Certainly, with regard to the custody of Justin Miller and Janell Miller, the courts of this Commonwealth are always open to consider that question in the context of the best interests of the children, without regard to the existence of any written agreement between the parents.

*176 Finally, I am unable to join with my esteemed colleagues because I discern no error committed by Judge Scott. If it is assumed that Judge Scott's statements from the bench constitute a reviewable order, all she did was to refuse to incorporate a provision for binding arbitration on the issue of custody into the order which she was prepared to enter. My colleagues do not inform me how this could possibly be either an abuse of discretion or error.

Raymond E. Miller, "Father", filed an Answer to the Petition to Enter Agreement as Order of Court. There was no testimony taken at the November 18, 1991 hearing on the Petition and Answer. Under these circumstances, we are required to determine only the relevant issues raised by the petition and answer, accepting as true the pertinent facts set forth in the answer and rejecting those which are alleged in the petition but denied in the answer. University City Savings and Loan Association v. Girard Life Insurance Company of America, 215 Pa.Super. 57, 62, 257 A.2d 92, 95 (1969).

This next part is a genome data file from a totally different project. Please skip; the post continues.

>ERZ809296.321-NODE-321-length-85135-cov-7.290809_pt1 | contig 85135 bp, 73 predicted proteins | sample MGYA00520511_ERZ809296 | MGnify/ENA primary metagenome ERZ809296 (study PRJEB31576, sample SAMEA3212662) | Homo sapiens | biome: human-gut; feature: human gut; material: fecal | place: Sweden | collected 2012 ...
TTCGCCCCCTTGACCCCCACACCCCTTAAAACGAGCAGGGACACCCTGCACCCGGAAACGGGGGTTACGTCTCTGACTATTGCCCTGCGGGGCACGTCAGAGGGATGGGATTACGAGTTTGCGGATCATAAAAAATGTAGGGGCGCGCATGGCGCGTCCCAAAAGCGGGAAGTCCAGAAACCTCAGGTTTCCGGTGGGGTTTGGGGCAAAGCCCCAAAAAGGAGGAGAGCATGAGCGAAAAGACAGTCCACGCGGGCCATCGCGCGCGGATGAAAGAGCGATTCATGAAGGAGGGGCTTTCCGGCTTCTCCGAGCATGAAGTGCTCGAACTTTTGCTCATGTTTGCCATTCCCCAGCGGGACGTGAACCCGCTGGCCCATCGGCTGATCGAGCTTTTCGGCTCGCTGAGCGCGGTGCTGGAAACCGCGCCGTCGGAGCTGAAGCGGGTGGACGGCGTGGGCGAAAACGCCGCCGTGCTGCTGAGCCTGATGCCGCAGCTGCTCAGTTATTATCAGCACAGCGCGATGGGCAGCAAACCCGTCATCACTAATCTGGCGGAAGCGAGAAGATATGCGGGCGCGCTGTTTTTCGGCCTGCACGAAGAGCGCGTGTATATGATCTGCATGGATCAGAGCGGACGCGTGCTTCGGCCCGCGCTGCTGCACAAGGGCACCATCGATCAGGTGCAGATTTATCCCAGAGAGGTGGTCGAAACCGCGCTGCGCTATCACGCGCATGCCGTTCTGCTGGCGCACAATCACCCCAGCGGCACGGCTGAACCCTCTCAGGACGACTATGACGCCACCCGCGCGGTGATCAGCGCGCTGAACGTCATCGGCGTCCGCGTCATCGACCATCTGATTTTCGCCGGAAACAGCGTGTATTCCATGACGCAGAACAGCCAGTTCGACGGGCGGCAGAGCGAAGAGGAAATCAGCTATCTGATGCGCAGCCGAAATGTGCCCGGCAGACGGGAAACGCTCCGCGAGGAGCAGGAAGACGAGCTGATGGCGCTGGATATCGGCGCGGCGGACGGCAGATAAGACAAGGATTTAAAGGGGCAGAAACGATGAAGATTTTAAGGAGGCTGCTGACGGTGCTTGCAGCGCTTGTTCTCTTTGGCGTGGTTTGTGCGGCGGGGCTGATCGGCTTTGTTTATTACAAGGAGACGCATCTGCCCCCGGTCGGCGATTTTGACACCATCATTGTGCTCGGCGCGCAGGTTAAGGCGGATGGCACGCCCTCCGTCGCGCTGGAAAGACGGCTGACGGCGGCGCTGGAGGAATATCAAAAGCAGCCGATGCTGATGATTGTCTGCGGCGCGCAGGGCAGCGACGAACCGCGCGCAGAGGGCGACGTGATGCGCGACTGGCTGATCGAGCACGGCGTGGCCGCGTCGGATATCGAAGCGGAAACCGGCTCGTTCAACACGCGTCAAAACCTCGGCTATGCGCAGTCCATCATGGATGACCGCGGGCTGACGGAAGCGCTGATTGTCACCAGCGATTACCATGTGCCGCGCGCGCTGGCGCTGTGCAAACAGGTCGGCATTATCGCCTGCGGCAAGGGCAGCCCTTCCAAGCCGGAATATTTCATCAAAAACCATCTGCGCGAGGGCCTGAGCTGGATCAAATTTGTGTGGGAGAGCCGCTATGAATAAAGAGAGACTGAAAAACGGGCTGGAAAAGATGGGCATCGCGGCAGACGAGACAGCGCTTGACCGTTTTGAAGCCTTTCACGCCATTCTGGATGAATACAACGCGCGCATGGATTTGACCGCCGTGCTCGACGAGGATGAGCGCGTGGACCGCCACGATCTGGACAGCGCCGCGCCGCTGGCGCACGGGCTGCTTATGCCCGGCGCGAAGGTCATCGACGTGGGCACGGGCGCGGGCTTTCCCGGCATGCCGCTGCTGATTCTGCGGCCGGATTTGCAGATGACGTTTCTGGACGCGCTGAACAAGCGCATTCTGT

The Mediation/Arbitration Contract, P-2, which Mother petitioned to be entered as an order of the court, contained the following terms and conditions:

. . . [S]hould a reconciliation not be possible, then the CCS [Christian Conciliation Service] will appoint a group of arbitrators/mediators . . . who will mediate and, if necessary, arbitrate the outstanding issues relating to applicable actions: equitable distribution, alimony, alimony pendente lite, support and/or maintenance (child and spousal), custody/visitation, counsel fees, costs and expenses. . . . [I]f the domestic dispute . . . cannot be resolved and settled . . ., then the parties shall submit to the authority of the Board and the dispute . . . shall be submitted to the Board for mediation first, and if not successful, then for arbitration. In the event the dispute . . . is not resolved after mediation, . . . then the Board shall arbitrate and decide all issues in accordance with fair Christian principles. . . and shall render a written decision (hereinafter referred to as "Determination"). *177 The parties agree, in advance, that if the issues cannot be successfully mediated, then both parties will abide by the Determination of the Board. The Determination of the Board shall be final and binding upon the parties, and judgment upon said Determination may be entered by any court having competent jurisdiction.